New Zealand's technology sector says a $40 million investment package to retain teachers and improve the digital fluency of youth will significantly help New Zealand.
Prime Minister Bill English and Education Minister Nikki Kaye unveiled the package yesterday, which will include a $6m "Digital Technology for All Equity Fund" that the Government hopes will promote "computational thinking" in youths.
$1.2m of the funding will go into a "national digital championship", which is "aimed at exciting students to use digital technologies to come up with innovative ways to solve community, social or environmental challenges," Kaye said.
The announcement was a step towards aligning the education curriculum with what the market required, Managing Director of Technology Investment Network Greg Shanahan said.
"It is important kids are trained to go into a changing workplace. The demand for technology-based skills has increased dramatically.
"Technology is now our third largest export sector. The 200 largest technology exporters have shown a growth of 3,000 jobs annually, more than half of those are in New Zealand. Those companies have a combined worth of $9.4 billion and have had a 12 per cent growth in revenue annually."
The sector employs close to 100,000 workers, Shanahan said.
Half of our current professions will not exist in 10 years, Chief executive of IT Professionals New Zealand Paul Mathews said.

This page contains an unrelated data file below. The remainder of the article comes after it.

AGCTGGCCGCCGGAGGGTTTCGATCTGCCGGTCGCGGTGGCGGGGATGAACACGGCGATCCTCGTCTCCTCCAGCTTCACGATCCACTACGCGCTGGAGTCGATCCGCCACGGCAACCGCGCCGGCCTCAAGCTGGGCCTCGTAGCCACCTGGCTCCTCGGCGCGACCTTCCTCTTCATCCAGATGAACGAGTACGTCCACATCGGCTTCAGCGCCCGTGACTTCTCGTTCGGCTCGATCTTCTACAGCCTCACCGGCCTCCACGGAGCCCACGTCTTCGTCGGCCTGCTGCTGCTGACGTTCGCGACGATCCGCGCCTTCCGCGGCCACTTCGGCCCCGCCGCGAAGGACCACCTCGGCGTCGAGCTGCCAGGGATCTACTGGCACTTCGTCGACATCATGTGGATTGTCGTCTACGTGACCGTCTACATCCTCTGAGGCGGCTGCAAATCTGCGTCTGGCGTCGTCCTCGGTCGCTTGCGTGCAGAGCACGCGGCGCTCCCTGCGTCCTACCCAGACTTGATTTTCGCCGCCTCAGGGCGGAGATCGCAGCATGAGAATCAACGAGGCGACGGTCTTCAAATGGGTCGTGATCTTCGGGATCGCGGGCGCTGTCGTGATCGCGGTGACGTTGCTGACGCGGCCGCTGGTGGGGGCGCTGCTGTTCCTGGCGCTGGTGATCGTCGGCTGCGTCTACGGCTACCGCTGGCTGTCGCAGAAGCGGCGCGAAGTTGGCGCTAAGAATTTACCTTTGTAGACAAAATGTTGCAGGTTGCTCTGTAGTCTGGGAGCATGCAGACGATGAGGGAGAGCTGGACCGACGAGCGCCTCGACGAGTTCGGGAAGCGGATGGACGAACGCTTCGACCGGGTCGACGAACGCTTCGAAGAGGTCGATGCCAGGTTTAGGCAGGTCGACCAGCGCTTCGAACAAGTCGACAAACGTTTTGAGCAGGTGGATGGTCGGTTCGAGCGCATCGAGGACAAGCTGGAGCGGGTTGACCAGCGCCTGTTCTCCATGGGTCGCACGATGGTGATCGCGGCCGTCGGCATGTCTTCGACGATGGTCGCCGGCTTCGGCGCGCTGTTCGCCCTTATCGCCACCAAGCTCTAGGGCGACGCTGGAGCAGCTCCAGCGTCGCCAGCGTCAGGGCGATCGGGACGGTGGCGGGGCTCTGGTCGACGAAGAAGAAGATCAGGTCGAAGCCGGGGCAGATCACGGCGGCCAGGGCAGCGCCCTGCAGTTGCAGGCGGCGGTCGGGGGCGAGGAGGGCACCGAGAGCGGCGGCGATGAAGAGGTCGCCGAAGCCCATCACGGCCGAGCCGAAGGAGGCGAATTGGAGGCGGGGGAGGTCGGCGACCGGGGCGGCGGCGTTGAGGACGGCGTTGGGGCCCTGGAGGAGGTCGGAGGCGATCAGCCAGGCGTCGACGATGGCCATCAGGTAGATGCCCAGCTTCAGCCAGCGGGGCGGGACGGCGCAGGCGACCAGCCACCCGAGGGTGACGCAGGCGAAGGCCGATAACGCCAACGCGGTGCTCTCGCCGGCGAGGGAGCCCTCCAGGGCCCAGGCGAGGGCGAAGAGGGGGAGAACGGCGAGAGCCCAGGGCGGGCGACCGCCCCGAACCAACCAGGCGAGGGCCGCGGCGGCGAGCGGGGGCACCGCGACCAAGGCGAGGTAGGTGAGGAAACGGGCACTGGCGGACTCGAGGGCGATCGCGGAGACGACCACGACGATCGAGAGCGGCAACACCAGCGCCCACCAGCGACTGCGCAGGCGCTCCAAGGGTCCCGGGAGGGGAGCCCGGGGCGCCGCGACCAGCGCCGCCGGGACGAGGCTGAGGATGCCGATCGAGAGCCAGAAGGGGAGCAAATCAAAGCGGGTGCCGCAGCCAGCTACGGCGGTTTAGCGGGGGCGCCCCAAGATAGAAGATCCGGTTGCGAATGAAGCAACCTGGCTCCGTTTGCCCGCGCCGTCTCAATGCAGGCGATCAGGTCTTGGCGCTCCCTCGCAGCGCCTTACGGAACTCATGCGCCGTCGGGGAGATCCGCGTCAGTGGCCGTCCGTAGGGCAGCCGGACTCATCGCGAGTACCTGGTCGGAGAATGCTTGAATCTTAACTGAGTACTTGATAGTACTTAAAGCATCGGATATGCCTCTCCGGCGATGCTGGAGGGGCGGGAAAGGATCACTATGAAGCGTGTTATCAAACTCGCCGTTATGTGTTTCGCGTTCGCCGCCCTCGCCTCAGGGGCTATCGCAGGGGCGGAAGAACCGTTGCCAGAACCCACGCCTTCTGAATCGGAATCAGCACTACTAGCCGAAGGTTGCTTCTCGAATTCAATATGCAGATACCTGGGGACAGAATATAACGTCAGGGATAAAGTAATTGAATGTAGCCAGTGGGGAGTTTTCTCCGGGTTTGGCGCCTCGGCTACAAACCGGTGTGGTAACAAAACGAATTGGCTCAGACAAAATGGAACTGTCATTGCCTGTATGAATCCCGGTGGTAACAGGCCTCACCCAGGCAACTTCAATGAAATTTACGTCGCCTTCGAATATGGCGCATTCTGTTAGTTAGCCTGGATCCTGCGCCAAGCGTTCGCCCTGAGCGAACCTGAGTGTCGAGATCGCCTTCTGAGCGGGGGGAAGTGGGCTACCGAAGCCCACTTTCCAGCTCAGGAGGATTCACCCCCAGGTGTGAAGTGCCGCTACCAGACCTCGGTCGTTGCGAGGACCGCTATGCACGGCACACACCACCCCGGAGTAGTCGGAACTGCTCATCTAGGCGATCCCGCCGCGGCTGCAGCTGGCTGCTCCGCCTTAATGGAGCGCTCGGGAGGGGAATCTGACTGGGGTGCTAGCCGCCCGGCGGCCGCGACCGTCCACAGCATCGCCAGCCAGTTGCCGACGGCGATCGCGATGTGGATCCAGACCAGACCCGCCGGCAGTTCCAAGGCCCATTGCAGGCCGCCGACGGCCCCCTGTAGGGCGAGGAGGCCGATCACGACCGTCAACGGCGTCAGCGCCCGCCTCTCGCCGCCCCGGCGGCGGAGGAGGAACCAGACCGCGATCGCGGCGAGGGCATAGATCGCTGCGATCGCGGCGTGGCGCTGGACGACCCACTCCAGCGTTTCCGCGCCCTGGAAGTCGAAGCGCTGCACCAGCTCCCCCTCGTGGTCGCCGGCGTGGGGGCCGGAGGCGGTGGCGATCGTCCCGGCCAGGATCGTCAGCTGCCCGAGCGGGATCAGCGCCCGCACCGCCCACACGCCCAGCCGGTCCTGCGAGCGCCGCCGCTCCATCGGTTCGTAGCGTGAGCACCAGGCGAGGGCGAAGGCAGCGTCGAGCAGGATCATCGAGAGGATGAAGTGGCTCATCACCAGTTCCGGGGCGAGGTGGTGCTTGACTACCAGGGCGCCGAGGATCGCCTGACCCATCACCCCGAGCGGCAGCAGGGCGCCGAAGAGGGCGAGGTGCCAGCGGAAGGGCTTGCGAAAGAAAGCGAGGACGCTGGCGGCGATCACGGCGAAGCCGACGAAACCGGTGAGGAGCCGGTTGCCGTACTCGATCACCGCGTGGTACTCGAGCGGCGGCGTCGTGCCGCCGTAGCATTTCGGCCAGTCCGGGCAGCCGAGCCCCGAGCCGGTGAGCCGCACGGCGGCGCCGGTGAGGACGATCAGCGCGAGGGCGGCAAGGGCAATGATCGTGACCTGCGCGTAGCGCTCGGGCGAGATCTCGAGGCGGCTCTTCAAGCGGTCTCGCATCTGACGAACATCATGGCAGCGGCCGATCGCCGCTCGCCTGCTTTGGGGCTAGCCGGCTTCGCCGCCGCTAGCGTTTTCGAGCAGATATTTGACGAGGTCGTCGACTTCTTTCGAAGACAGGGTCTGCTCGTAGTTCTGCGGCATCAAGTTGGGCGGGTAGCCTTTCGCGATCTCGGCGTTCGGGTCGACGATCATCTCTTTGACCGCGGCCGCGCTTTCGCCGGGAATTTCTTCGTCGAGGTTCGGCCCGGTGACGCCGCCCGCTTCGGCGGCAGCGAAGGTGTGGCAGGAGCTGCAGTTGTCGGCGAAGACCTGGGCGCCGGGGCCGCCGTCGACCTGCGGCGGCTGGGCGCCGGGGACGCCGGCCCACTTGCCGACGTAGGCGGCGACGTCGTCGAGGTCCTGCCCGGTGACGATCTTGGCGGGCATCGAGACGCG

"Artificial intelligence will replace a lot of our jobs, so the sorts of roles that are needed are those which will get the most out of technology.
"We are really happy to see an investment in teachers alongside technology so they can upskill and encourage kids to be innovators and critical thinkers in the future.
"Kids can learn core principles which underpin solving problems with technology. These things are becoming life-skills now."
Co-founder and General Manager of OMGTech, a technology workshop provider, Zoe Timbrell said digital fluency is as fundamental to a child's future as literacy and numeracy.
"Over 60 per cent of the jobs our primary school kids will do in the next 12-15 years aren't around today.
"It's important we use the tools of the future, not the tools of the past. New jobs may be 100 per cent digitally based, even things like art and design may be completely digital. 10 years ago we didn't have smartphones. Our interaction with technology is completely shifting and we want young Kiwi kids to have the chance to be a part of the future.
"We are excited to see real-world application of new technologies. Kids can do something amazing with their lives using the tools of the future."
While the announcement is a step in the right direction, the Government's $40m investment was "a bit light", technology commentator Peter Brislen said.
"It's going to require a lot of resources. I think they may have underestimated how big of a job it is.
But it does allow New Zealand the chance to move from consumers of technology to creators of technology, Brislen said.
"There have been a stunning number of startups coming out of New Zealand, so to develop interest much earlier gives us the opportunity to find more people who can create our future."